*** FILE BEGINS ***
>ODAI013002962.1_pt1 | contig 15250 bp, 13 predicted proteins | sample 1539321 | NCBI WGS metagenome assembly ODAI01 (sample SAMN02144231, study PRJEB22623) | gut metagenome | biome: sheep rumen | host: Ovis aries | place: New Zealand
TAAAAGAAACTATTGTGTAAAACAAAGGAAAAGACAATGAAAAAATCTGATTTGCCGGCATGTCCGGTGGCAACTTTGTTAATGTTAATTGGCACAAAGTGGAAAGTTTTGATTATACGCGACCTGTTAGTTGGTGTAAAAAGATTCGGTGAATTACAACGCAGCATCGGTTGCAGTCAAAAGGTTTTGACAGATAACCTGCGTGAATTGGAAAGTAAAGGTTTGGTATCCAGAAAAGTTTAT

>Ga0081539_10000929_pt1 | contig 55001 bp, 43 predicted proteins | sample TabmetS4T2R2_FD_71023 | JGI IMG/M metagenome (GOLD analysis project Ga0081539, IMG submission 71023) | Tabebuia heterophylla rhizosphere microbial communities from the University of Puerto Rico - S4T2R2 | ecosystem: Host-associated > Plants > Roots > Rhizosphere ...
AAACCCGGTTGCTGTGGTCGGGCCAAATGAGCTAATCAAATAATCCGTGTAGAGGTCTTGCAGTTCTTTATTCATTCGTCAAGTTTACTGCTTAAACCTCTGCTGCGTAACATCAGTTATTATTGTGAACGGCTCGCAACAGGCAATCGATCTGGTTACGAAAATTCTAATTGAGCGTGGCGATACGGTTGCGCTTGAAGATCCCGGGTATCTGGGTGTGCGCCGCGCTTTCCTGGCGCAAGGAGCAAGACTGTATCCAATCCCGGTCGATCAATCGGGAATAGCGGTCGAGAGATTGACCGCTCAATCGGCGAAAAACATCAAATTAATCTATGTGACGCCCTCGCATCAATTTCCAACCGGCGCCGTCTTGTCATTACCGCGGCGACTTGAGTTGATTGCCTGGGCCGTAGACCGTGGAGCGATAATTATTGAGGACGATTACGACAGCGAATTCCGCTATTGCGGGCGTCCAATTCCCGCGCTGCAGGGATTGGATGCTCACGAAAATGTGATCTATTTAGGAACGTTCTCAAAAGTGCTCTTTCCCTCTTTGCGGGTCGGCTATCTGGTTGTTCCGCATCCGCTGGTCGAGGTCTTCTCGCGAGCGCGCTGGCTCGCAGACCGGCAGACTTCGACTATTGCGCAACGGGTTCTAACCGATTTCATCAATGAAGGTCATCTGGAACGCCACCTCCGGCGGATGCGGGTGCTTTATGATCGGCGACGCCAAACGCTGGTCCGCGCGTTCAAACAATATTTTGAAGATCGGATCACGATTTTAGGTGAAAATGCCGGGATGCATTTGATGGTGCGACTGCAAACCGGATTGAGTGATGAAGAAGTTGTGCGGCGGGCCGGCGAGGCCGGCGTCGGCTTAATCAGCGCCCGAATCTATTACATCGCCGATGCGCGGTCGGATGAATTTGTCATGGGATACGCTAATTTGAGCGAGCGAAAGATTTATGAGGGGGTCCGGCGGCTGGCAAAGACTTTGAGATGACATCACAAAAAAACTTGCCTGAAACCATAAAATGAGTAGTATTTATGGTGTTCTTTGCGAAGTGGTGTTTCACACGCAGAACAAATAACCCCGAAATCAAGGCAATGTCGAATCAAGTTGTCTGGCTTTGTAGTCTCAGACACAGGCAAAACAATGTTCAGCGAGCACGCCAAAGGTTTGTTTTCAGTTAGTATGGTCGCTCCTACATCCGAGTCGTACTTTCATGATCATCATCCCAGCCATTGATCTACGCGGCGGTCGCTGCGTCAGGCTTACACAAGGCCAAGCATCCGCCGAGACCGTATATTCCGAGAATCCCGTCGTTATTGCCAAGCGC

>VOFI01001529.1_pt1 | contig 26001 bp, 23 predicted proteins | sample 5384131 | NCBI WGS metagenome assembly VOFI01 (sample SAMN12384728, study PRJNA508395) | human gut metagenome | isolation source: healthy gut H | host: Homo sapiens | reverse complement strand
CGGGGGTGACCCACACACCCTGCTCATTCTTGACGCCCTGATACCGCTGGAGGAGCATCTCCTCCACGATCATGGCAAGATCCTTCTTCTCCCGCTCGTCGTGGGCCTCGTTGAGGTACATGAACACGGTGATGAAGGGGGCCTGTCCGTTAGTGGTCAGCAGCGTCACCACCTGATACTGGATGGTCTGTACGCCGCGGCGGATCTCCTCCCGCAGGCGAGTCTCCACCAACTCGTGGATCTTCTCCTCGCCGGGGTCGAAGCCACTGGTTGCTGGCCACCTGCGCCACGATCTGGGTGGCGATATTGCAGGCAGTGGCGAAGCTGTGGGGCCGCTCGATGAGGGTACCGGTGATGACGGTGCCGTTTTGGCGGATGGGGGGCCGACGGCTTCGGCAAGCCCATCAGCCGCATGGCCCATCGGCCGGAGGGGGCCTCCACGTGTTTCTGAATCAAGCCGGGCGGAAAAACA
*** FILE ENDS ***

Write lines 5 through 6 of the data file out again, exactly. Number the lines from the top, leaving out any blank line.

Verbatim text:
>VOFI01001529.1_pt1 | contig 26001 bp, 23 predicted proteins | sample 5384131 | NCBI WGS metagenome assembly VOFI01 (sample SAMN12384728, study PRJNA508395) | human gut metagenome | isolation source: healthy gut H | host: Homo sapiens | reverse complement strand
CGGGGGTGACCCACACACCCTGCTCATTCTTGACGCCCTGATACCGCTGGAGGAGCATCTCCTCCACGATCATGGCAAGATCCTTCTTCTCCCGCTCGTCGTGGGCCTCGTTGAGGTACATGAACACGGTGATGAAGGGGGCCTGTCCGTTAGTGGTCAGCAGCGTCACCACCTGATACTGGATGGTCTGTACGCCGCGGCGGATCTCCTCCCGCAGGCGAGTCTCCACCAACTCGTGGATCTTCTCCTCGCCGGGGTCGAAGCCACTGGTTGCTGGCCACCTGCGCCACGATCTGGGTGGCGATATTGCAGGCAGTGGCGAAGCTGTGGGGCCGCTCGATGAGGGTACCGGTGATGACGGTGCCGTTTTGGCGGATGGGGGGCCGACGGCTTCGGCAAGCCCATCAGCCGCATGGCCCATCGGCCGGAGGGGGCCTCCACGTGTTTCTGAATCAAGCCGGGCGGAAAAACA